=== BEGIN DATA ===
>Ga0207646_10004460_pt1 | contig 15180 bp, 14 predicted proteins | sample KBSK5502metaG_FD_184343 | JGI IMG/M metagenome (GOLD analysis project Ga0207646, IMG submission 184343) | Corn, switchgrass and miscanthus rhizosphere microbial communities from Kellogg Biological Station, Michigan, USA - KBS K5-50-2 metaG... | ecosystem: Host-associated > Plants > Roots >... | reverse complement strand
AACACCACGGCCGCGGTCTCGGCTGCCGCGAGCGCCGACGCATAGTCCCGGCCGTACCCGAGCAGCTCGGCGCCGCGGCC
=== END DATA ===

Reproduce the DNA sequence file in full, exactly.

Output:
>Ga0207646_10004460_pt1 | contig 15180 bp, 14 predicted proteins | sample KBSK5502metaG_FD_184343 | JGI IMG/M metagenome (GOLD analysis project Ga0207646, IMG submission 184343) | Corn, switchgrass and miscanthus rhizosphere microbial communities from Kellogg Biological Station, Michigan, USA - KBS K5-50-2 metaG... | ecosystem: Host-associated > Plants > Roots >... | reverse complement strand
AACACCACGGCCGCGGTCTCGGCTGCCGCGAGCGCCGACGCATAGTCCCGGCCGTACCCGAGCAGCTCGGCGCCGCGGCC